new bathroom tub, tile surround with niche, and toilet

Kendall "aka Renos"

Founder, Lead Instructor of Renos 4 Pros and Joes and Bathroom Update Guide

Why Bath Fans are a Good Idea

If you have an older home, there is a good chance that you have at least one bathroom that doesn’t have a bathroom exhaust fan. Exhaust fans help solve several problems that are common and unique to bathroom spaces. Whether your bathroom is having issues or you are planning a remodel, a bathroom fan is a thoughtful improvement for an existing bathroom, or as part of the design of a new or remodeled bathroom.


So, if you are asking yourself “Should I install a bathroom exhaust fan?”  the short answer is YES. You should install a bath exhaust fan because if used properly, it can prolong the life and condition of your bathroom space by removing trapped moisture and humidity which can over time damage nearly every building component in the bathroom. Keep reading as we dig a little deeper into the benefits of a bath fan as well as some of the scenarios where not having one can become an issue.  

Bathroom Odors

We all know that the two of the main purposes for a bathroom are to do “Number 1” and Number 2.” The vent fan will help keep what goes on in the bathroom from easily exiting the space and spreading throughout the property. Your housemates and guests will greatly appreciate the fan.


Bathroom Sounds

The two bathroom activities mentioned in the previous section also create sounds. Most bathroom fans are loud enough to mask or cover some of these noises. This provides an added layer of privacy for the person using the bathroom. This is especially helpful when a bathroom is located in a high traffic area. I’ve been inside homes where the only bathroom on the main level of the home is literally located inside the kitchen of the home.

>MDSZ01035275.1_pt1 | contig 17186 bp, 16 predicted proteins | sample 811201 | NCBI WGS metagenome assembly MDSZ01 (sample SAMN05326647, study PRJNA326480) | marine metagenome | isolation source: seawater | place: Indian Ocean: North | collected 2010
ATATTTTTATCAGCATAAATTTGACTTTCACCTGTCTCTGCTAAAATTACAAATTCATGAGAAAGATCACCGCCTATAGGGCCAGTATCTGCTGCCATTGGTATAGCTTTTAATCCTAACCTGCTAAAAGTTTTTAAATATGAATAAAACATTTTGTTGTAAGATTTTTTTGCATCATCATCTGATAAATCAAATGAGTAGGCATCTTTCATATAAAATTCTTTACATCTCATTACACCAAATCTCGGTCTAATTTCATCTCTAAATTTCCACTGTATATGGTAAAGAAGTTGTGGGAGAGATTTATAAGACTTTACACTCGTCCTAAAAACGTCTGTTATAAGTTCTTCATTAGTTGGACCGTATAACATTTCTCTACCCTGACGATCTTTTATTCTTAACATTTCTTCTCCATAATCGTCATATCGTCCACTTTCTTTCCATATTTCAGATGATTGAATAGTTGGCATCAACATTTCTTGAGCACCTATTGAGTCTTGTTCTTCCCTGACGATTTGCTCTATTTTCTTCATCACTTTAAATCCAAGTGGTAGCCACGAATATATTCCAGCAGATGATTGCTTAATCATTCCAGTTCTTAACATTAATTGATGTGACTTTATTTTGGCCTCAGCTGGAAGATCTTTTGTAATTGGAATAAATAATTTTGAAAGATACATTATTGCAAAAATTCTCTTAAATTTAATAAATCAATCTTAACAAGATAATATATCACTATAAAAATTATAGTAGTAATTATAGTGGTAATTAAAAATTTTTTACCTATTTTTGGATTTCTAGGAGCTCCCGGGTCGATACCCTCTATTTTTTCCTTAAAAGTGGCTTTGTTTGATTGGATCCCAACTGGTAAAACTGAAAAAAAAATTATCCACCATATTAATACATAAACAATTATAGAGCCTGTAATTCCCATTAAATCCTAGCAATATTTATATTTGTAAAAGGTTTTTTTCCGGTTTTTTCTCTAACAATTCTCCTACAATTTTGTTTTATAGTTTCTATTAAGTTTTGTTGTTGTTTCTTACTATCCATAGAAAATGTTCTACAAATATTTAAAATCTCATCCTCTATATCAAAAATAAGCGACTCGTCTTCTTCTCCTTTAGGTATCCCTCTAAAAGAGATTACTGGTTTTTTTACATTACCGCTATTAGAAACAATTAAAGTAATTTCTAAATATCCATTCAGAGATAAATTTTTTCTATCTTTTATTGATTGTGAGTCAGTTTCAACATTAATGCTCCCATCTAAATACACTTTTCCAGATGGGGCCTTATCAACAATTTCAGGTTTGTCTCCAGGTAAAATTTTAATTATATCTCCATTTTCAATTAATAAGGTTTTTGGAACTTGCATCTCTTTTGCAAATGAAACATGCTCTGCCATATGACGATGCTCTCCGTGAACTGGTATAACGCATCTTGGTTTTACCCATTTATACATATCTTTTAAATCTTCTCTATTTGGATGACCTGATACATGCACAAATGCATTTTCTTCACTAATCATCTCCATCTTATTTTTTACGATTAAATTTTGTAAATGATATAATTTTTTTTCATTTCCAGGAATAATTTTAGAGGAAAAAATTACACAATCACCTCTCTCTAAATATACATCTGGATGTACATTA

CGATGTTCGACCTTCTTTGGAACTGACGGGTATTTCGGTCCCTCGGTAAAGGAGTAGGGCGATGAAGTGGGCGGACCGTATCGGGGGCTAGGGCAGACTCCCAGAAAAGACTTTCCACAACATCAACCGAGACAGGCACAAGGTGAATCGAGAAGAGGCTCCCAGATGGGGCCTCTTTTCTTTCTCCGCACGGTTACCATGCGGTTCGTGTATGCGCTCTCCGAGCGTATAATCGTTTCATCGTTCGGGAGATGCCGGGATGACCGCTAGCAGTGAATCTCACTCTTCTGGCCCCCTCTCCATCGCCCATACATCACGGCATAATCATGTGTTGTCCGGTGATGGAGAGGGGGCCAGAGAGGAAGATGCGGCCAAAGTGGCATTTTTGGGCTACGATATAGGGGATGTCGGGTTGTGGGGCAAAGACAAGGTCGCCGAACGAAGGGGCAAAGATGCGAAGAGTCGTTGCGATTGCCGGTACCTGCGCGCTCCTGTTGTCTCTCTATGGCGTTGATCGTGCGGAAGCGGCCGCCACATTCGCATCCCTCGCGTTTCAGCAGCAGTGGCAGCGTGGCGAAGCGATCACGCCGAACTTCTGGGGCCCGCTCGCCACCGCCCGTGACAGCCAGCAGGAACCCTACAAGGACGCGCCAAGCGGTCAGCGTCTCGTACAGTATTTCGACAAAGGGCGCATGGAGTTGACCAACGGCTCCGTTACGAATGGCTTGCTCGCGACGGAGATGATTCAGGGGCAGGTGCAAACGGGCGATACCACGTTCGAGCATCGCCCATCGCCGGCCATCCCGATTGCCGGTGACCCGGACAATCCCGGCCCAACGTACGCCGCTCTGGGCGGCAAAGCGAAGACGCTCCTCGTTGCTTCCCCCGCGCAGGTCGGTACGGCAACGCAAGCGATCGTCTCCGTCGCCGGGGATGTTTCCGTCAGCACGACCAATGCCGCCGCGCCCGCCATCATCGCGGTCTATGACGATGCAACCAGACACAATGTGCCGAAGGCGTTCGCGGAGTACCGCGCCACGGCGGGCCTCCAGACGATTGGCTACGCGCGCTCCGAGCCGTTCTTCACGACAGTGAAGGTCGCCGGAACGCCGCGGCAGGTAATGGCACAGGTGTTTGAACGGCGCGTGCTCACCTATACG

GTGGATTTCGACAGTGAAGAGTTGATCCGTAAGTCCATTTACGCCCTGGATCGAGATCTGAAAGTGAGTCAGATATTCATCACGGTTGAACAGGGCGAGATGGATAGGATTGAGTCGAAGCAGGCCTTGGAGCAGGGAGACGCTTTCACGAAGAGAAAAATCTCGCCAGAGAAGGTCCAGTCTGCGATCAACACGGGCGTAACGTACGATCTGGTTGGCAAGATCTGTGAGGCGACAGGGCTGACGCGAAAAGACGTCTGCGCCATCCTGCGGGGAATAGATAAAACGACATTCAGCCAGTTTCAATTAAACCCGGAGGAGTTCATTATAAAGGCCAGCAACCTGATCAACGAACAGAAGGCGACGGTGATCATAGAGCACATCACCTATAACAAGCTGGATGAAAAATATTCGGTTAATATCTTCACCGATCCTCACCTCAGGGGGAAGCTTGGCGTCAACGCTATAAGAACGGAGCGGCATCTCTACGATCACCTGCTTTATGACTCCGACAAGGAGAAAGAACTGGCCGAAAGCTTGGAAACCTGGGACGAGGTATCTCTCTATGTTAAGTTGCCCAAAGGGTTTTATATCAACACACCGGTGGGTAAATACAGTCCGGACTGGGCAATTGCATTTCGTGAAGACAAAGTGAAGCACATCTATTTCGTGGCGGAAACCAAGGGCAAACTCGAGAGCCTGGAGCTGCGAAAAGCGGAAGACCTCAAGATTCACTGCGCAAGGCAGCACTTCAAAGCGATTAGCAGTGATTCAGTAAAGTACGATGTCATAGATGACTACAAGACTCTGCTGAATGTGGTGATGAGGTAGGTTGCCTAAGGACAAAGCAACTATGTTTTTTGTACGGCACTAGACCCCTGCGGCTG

Awkward Bathroom Moments

Can you imagine being a guest at a dinner party and while everyone is congregating in the kitchen after dinner you have to excuse yourself to a restroom that is still in the kitchen? Where only the bathroom door separates you from being in the middle of the party?! OMG. I’ve seen this play out in real life and it can be really awkward. And while relocating the bathroom may be an option for some, the cost may be too high to make it worth it for others. But adding a bathroom fan is a lower cost alternative that can definitely help mask those sounds and vent the odors out of the house(instead of into the kitchen)!



Taking showers and baths creates humidity. And hot water makes even more humidity. Many of the building components used to build your bathroom do not stand up well to humidity and moisture over a long period of time.


Bathroom Mirrors Show Signs of High Humidity

Probably the first place you will see signs of moisture will be on the bathroom mirror. You may notice that the mirror is slightly hazy, or in moe extreme scenarios, the mirror is completely fogged over to the point where you cannot clearly see your reflection. This is a sign of excessive humidity and its also not good for your mirror, but it can be even worse for your walls and ceilings.


Bathroom Ceilings

Your bathroom ceilings may be one of the first locations where you notice serious issues begin to form. Heat rises, and if your bathroom does not have an exhaust fan the hot wet air has nowhere to escape. This often results in condensation forming on the ceiling. This is bad for your drywall or plaster ceilings.  


Bathroom Walls

As you could probably guess, the next location where you will likely see signs of moisture issues are the walls. The trapped moisture basically coats everything in the immediate area including the walls.

The ceilings and walls are two of the most vulnerable surfaces because they are usually made from softer more porous materials that more easily absorb moisture.


Signs of Moisture in the Bathroom

Over time you may notice that the paint on the ceilings and walls begins to crack and peel. You also may notice that the drywall taped joints begin to show on the ceilings and walls. Over time you may also see the drywall mud begin to crumble and come out of the joint.

In a more extreme scenario, you may begin to see black, green or brown spots start to form on walls and ceilings. These are signs of microbial growth, and you will want to get this under control as soon as possible.


No Bath Fans on Home Inspections